How to Ride the T This Winter—Without Getting Sick
The T is every germaphobe’s worst nightmare, especially during winter—and for good reason, we’re sorry to report.
“Being in close environments, people being indoors more often and being around other people, [contributes to getting sick],” says Robin Mayfield, a doctor at Somerville’s CareWell urgent care facility. “You can correlate that with being in the T.”
Be that as it may, it’s (regrettably) not plausible to swear off the good old MBTA until cold and flu season passes. What’s a health-conscious commuter to do, then? We asked Mayfield how you can stay healthy on the T.
1. Stay healthy off the T.
Unfortunately, there’s no quick fix for avoiding illness, on the T or otherwise. Mayfield says the best thing you can do is pay attention to your overall wellness, and trust your immune system. “The first line of trying to stay healthy when you’re in a somewhat sick environment would be to practice healthy living,” she says. “Your body’s able to handle it just fine.”
Mayfield emphasizes the importance of a healthy diet heavy on fruits, vegetables, and whole grains; adequate exercise; good sleep; stress relief; and avoiding or quitting cigarettes. If you get those areas under control, you’ll set yourself up for success.
2. Wash your hands.
It’s a no-brainer, but Mayfield says “washing hands is the most important thing of all.” She also recommends not touching your face or eating food with your hands right after an MBTA voyage.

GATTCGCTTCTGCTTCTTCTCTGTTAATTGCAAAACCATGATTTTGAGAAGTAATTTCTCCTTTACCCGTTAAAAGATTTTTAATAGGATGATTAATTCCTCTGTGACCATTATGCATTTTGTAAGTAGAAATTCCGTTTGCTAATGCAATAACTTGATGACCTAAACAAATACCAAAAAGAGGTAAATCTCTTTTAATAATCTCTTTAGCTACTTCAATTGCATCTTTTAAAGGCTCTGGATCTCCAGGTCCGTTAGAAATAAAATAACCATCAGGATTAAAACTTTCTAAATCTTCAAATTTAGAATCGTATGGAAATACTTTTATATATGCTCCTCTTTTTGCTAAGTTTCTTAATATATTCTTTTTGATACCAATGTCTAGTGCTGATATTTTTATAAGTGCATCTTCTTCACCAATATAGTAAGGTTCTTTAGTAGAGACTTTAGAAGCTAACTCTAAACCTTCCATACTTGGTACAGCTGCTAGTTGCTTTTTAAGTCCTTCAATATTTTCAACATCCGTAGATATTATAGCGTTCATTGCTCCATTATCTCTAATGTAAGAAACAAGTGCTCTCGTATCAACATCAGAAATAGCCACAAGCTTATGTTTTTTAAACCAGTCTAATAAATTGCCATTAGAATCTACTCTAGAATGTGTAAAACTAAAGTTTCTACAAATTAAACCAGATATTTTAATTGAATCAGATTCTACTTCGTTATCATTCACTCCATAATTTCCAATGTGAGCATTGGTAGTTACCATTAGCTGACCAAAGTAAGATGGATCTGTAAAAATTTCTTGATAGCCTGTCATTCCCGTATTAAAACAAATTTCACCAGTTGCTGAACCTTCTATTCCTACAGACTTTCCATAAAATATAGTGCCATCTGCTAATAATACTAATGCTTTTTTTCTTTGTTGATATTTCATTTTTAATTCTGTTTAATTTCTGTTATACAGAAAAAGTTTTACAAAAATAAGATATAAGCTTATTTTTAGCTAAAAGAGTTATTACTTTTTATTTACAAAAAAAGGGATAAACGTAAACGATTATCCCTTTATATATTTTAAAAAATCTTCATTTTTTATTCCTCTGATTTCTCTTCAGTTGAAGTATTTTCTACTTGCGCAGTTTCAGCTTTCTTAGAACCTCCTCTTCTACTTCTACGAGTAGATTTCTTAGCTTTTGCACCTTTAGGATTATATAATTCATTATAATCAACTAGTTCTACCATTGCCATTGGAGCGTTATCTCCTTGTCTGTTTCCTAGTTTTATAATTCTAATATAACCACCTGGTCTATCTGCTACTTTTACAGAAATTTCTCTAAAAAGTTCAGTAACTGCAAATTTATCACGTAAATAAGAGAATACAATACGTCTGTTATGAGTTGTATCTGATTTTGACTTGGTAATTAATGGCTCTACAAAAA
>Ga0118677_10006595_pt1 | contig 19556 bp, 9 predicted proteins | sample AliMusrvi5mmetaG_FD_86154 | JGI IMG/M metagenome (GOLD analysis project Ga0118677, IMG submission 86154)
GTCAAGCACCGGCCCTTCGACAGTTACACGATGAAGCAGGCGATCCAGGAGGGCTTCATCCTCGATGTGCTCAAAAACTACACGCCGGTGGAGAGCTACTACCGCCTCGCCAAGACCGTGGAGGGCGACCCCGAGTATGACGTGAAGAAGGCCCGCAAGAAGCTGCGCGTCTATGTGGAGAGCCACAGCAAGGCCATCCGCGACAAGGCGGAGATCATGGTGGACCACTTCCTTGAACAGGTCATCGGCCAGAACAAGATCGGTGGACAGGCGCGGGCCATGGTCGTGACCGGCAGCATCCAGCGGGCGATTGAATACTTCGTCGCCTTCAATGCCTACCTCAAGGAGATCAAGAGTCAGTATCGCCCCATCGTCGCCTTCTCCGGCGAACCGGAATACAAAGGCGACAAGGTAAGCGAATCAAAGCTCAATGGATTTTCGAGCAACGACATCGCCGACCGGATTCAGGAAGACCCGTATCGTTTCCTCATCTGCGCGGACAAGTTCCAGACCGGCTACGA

3. Avoid the pole.
Obviously, there will be times when you need to grab onto a pole or handle for your own safety. But if you have the choice between sitting or standing, it may be wise to park it. “There are certain viruses that are much more so a source of infection on surfaces like poles,” Mayfield confirms.
That said, don’t torture yourself. If you end up holding onto the pole, it’s not the end of the world—just wash your hands afterward, Mayfield says.
4. Lean into the germs.
Believe it. Mayfield says riding the T may actually help your immune system in the long run.
“You may not realize that you’ve been exposed to a certain virus, but your body has mounted a response to it so that when you are exposed to a huge dose of it, you’ve already developed the means of fighting off the infection,” she says. “Completely avoiding a situation so that you don’t get exposed to germs can actually make you much more susceptible to everyday viruses and bacteria.”